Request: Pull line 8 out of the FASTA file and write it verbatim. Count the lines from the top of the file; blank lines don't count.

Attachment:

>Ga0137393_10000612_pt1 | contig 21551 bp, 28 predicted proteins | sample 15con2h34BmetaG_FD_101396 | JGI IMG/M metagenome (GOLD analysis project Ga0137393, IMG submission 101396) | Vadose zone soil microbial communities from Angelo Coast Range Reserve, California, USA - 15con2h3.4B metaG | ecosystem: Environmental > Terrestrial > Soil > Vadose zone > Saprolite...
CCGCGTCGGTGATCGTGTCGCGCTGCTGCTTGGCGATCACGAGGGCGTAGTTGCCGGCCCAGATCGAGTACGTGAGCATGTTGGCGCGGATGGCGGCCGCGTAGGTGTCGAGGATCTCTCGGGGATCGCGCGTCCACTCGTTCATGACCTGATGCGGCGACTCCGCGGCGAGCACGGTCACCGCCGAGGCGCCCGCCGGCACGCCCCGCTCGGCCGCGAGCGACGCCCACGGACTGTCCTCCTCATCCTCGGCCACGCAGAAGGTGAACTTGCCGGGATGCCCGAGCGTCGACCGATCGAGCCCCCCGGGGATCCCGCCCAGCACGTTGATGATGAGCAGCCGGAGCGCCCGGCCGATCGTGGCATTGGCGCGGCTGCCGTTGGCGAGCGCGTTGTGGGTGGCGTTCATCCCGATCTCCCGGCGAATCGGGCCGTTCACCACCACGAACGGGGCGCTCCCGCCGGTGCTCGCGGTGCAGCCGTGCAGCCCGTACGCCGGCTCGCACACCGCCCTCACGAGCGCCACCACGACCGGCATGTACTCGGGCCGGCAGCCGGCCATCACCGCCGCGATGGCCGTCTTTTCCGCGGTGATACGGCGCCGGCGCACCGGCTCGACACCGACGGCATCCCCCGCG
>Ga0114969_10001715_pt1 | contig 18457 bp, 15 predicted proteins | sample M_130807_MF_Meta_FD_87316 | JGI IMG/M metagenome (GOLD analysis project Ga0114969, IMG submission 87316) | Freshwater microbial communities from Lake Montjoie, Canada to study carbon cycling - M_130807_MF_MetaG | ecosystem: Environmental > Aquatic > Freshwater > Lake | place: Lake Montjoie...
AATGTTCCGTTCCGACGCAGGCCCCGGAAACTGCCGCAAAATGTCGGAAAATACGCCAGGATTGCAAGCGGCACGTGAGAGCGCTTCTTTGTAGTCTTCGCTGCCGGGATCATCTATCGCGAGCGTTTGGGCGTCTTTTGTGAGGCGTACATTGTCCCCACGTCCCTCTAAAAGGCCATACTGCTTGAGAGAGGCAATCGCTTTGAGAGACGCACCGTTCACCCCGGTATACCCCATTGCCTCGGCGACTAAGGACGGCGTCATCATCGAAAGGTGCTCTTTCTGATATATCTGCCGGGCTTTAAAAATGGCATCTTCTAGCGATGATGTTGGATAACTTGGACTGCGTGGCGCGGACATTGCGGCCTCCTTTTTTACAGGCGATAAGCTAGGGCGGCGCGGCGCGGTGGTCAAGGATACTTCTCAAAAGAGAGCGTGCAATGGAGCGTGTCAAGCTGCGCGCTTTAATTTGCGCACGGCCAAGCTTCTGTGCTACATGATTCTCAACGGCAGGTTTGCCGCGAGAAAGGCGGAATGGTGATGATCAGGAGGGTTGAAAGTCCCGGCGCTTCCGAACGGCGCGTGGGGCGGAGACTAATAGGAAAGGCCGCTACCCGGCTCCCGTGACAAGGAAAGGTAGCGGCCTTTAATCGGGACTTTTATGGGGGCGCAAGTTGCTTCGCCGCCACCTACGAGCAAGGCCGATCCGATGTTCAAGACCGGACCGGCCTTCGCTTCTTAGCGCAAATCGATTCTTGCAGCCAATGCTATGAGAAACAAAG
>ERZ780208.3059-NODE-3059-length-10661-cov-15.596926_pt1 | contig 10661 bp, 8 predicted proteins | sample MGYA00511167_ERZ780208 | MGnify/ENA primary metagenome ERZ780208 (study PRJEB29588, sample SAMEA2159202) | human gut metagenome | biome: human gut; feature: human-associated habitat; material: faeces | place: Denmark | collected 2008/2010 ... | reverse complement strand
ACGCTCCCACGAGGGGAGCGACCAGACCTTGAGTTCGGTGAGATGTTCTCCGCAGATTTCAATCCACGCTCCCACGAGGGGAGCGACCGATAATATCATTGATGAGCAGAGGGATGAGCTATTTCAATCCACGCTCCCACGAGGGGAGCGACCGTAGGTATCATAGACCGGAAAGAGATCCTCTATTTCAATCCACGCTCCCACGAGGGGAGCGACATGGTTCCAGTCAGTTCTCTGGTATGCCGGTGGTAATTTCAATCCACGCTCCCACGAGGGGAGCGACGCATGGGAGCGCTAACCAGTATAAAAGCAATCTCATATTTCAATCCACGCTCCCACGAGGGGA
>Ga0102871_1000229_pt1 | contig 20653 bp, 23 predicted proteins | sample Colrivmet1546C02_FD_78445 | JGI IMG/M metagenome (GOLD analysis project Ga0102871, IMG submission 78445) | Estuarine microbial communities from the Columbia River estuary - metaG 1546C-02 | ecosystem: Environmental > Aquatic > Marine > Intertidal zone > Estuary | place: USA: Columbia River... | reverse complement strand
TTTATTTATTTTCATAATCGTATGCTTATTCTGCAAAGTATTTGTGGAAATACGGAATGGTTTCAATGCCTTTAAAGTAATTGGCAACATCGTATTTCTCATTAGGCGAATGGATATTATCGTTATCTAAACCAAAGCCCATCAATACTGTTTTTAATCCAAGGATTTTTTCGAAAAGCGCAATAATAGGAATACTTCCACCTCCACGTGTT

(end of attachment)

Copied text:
TTTATTTATTTTCATAATCGTATGCTTATTCTGCAAAGTATTTGTGGAAATACGGAATGGTTTCAATGCCTTTAAAGTAATTGGCAACATCGTATTTCTCATTAGGCGAATGGATATTATCGTTATCTAAACCAAAGCCCATCAATACTGTTTTTAATCCAAGGATTTTTTCGAAAAGCGCAATAATAGGAATACTTCCACCTCCACGTGTT